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Virginia Supreme Court Reverses Concealed Weapon Offense Because Statutory Exception Applied

The Supreme Court of Virginia reversed the judgment of the Court of Appeals (“COA”) that had affirmed Dorain Jerod Myers’ conviction for carrying a concealed weapon, second offense, in violation of Va. Code Ann. § 18.2-308(A), which makes it illegal for anyone to carry “about his person” firearms in a way that’s “hidden from common observation,” because the exception contained in Code § 18.2-308(C)(8) applied. Subsection (C)(8) provides an exception for any “person who may lawfully possess a firearm and is carrying a handgun while in a personal, private motor vehicle or vessel and such handgun is secured in a container or compartment in the vehicle or vessel.”

Pursuant to an apparently lawful search of Myers’ vehicle, police observed a blue backpack on the front passenger’s floorboard “just at arm’s reach over” from the driver’s seat. The pocket on the backpack closest to the seat was zipped shut. An officer unzipped the pocket and found a .40 caliber handgun inside. Myers claimed ownership of the gun. Officers arrested Myers upon discovering he had a prior conviction for carrying a concealed handgun without a permit.

At a bench trial on a charge of carrying a concealed weapon, second offense, Myers moved to strike the Commonwealth’s evidence because the facts showed the weapon had been secured in a container in the vehicle pursuant to the statutory exception set forth in Code § 18.2-308(C)(8). The trial court denied the motion and convicted Myers of the charged offense. The COA affirmed, and the Virginia Supreme Court granted discretionary review.

The Court observed that the statutory exception is an affirmative defense to the charged offense. Generally, an affirmative defense in a criminal case “requires the defendant to present more than a scintilla of evidence (either from his own case-in-chief or from the prosecution’s) that if believed by the factfinder, could create a reasonable doubt as to the defendant’s guilt.” John L. Costello, Virginia Criminal Law and Procedure § 60.4[3] (4th ed. 2008). The exception in Code § 18.2-308(C)(8) shields defendants from criminal liability for any “person who may lawfully possess a firearm and is carrying a handgun while in a personal, private motor vehicle or vessel and such handgun is secured in a container or compartment in the vehicle or vessel.”
It was undisputed that Myers could lawfully possess a firearm and that he possessed the firearm while in a vehicle. Consequently, resolution of the appeal centered on whether a handgun inside a fully zipped backpack is “secured” for purposes of the subsection (C)(8).

To determine what the General Assembly meant by the word “secured,” the Court would ordinarily assess the linguistic range of the statutorily undefined word in “plain, ordinary language.” Caldwell v. Commonwealth, 840 S.E.2d 343 (Va. 2020). However, since the word “secured” could have several different meanings, its meaning in the statute was ambiguous. When a word’s meaning is ambiguous, the Court resorts to the rules of statutory construction, which include examining the legislative history of the statute. Virginia-Am. Water Co. v. Prince William Cnty. Serv. Auth., 436 S.E.2d 618 (Va. 1993).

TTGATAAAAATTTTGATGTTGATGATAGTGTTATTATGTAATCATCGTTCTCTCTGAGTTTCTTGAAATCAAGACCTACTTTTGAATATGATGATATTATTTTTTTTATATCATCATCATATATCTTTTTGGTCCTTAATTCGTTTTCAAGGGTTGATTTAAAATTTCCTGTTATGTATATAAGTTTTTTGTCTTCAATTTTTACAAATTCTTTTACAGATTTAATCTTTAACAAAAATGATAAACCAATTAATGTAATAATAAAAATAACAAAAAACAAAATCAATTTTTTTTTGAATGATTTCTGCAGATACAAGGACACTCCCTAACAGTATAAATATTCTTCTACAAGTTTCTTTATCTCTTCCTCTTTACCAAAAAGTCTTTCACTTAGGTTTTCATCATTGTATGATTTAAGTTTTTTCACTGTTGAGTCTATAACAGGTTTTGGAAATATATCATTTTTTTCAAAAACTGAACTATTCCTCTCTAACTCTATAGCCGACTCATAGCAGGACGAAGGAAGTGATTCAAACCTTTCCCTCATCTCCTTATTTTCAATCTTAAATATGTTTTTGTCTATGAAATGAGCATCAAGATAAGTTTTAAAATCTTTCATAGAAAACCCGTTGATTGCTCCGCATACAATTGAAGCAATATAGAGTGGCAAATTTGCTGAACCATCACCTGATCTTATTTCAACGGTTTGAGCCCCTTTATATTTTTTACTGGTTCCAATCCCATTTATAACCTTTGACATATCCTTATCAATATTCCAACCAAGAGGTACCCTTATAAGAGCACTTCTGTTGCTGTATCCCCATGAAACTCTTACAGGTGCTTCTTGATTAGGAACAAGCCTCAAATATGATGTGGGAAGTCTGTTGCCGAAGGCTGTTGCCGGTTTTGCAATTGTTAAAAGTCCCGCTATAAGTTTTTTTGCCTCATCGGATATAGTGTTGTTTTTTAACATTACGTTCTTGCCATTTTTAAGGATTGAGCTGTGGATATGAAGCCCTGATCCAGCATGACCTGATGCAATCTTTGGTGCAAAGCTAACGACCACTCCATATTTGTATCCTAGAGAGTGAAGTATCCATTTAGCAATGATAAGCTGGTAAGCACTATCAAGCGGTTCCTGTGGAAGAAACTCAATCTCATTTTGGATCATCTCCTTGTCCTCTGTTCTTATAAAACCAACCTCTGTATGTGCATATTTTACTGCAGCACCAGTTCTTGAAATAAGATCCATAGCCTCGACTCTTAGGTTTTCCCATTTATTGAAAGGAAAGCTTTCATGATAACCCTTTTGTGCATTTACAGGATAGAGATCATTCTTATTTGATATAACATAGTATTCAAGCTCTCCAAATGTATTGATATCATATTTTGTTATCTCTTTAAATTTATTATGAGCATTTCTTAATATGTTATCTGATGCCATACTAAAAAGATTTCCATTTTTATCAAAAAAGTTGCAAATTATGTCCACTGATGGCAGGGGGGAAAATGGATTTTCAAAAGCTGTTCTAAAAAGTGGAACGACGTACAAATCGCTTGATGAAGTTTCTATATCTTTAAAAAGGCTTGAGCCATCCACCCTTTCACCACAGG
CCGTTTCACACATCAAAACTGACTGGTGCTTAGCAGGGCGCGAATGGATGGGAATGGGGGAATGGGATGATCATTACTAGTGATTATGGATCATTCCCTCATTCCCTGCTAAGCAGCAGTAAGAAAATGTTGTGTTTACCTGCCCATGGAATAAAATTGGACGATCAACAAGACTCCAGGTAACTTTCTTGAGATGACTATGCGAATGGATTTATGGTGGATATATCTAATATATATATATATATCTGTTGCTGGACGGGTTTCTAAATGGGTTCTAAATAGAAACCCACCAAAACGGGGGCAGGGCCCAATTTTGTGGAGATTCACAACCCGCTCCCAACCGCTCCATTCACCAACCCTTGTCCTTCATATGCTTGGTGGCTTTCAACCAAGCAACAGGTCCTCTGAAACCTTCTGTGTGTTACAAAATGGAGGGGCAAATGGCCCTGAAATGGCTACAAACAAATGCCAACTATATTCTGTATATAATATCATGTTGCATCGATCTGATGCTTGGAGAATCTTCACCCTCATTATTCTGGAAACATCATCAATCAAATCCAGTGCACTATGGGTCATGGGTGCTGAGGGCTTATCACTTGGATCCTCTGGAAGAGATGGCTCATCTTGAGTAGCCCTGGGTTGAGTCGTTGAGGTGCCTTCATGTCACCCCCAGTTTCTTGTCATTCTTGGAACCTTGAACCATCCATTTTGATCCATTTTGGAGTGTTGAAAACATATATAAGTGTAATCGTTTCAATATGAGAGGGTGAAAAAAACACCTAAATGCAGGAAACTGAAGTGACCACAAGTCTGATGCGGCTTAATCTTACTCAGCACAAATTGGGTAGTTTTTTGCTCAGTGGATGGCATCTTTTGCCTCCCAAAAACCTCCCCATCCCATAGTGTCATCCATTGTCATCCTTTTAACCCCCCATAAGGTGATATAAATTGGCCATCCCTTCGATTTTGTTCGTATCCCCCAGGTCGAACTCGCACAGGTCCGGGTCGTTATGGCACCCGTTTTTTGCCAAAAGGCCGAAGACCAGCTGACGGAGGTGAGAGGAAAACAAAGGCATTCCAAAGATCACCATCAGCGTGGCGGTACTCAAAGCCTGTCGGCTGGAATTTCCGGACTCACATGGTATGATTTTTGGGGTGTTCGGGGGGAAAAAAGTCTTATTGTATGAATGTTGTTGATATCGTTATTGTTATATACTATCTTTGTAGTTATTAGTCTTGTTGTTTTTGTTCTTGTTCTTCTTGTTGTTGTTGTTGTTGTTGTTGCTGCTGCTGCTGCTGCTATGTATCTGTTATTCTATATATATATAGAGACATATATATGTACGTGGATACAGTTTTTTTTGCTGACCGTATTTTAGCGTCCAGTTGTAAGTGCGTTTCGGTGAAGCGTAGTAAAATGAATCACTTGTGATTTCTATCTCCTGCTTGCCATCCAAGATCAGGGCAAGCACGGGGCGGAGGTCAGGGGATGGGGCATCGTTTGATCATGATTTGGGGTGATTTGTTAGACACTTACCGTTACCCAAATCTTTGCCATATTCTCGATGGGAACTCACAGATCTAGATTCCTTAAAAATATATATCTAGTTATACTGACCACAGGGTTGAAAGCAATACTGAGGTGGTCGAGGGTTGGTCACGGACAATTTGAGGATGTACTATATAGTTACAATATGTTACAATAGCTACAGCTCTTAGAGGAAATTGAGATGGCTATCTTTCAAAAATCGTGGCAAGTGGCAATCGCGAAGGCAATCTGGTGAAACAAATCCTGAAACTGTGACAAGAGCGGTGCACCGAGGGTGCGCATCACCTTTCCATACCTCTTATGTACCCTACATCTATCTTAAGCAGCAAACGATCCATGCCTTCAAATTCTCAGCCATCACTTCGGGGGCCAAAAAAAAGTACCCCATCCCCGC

When the General Assembly first passed the former version of subsection (C)(8), the House Bill 885 (“Bill”) presented to the Governor required the handgun to be “locked in a container or compartment” within the vehicle. Doulgerakis v. Commonwealth, 737 S.E.2d 40 (Va. Ct. App. 2013). The Governor sent the Bill back to the legislature with the recommendation to substitute “locked” with “secured.” The General Assembly agreed, made the recommended substitution, and enacted subsection (C)(8) in its present form. Journal of the House of Delegates 1658-59, Reg. Sess. (2010). Therefore, the legislature made it clear that “secured” does not mean “locked.” Doulgerakis. But “secured” requires more than a “closed” container because it must not only be a closed container but also latched or fastened. Hodges v. Commonwealth, 771 S.E.2d 693 (Va. Ct. App. 2015).

The Court explained that “the ordinary way that one fastens a backpack is to fully zip its opening so that no one can reach inside. To hold otherwise is to say that handguns transported in vehicles can be secured in unlocked plastic boxes with plastic latches (such as consoles, glove boxes, and plastic gun cases) but can never, as a matter of law, be secured in unlocked bags with zippers (such as backpacks or specially designed canvas gun cases).” (Emphasis in original.) The Court concluded that Myers was entitled to the protection of subsection (C)(8)’s exception to criminal liability for carrying a concealed weapon because the handgun was secured in a container within his personal, private vehicle.

Accordingly, the Court reversed his conviction and dismissed the indictment. See: Myers v. Commonwealth, 857 S.E.2d 805 (Va. 2021). 

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Related legal case

Myers v. Commonwealth



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